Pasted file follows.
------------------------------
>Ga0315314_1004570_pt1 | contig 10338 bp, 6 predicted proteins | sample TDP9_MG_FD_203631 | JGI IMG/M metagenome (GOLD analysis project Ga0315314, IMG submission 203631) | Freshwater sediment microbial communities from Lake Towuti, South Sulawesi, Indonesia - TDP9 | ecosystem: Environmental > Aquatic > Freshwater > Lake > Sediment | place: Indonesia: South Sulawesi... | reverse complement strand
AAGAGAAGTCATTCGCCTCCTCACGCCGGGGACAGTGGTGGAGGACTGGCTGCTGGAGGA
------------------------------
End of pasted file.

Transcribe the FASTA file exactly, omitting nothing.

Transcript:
>Ga0315314_1004570_pt1 | contig 10338 bp, 6 predicted proteins | sample TDP9_MG_FD_203631 | JGI IMG/M metagenome (GOLD analysis project Ga0315314, IMG submission 203631) | Freshwater sediment microbial communities from Lake Towuti, South Sulawesi, Indonesia - TDP9 | ecosystem: Environmental > Aquatic > Freshwater > Lake > Sediment | place: Indonesia: South Sulawesi... | reverse complement strand
AAGAGAAGTCATTCGCCTCCTCACGCCGGGGACAGTGGTGGAGGACTGGCTGCTGGAGGA